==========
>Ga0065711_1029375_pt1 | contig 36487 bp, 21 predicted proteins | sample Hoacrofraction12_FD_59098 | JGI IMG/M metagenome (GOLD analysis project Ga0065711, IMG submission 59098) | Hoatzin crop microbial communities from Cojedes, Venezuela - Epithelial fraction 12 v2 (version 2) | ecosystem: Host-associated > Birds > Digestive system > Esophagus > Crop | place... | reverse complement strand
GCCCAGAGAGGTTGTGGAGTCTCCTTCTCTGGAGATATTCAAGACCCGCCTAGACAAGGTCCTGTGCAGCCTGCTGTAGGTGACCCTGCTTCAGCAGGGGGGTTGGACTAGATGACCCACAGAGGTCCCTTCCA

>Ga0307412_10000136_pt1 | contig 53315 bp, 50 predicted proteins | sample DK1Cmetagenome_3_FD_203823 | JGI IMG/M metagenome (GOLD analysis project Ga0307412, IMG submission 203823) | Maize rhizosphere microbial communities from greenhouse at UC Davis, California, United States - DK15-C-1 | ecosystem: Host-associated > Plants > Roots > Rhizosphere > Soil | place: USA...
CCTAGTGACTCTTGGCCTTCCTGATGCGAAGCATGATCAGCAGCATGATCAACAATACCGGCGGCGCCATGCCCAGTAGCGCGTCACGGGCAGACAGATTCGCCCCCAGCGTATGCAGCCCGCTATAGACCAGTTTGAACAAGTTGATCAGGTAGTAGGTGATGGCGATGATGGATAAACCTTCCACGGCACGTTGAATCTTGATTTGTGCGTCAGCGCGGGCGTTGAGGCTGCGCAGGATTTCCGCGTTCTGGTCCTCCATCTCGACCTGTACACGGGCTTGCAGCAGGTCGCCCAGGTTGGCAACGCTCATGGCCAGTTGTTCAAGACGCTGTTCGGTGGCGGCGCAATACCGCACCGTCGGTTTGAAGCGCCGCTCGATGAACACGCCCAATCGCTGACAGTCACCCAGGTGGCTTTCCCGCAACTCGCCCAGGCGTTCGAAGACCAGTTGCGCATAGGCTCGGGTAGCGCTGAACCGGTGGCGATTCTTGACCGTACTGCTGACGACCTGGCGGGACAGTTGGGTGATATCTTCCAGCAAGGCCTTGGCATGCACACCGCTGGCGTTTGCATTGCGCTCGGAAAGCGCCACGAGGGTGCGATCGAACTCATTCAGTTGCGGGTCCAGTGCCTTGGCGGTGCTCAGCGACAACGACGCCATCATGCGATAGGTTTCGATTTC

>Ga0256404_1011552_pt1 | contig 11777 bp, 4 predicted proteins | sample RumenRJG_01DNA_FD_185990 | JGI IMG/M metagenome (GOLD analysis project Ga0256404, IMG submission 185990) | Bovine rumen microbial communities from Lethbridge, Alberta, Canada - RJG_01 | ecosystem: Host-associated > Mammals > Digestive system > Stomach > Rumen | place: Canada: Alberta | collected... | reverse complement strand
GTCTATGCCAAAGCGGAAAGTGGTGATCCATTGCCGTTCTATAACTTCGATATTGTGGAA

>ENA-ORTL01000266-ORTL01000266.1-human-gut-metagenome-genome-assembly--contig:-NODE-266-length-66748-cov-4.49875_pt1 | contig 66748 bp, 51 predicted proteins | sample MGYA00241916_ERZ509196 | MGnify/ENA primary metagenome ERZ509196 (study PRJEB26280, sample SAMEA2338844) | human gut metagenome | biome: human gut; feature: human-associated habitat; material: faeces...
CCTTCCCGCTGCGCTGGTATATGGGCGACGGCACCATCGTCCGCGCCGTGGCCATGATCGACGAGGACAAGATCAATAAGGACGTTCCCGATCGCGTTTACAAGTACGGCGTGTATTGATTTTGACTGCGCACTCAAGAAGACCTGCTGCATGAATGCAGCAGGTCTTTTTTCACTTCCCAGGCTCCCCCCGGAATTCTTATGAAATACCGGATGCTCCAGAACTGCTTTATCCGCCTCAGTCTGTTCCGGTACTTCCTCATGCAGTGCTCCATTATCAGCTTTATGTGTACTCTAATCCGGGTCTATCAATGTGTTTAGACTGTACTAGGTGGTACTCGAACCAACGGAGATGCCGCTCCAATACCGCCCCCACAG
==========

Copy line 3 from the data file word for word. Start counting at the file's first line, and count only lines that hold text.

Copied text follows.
>Ga0307412_10000136_pt1 | contig 53315 bp, 50 predicted proteins | sample DK1Cmetagenome_3_FD_203823 | JGI IMG/M metagenome (GOLD analysis project Ga0307412, IMG submission 203823) | Maize rhizosphere microbial communities from greenhouse at UC Davis, California, United States - DK15-C-1 | ecosystem: Host-associated > Plants > Roots > Rhizosphere > Soil | place: USA...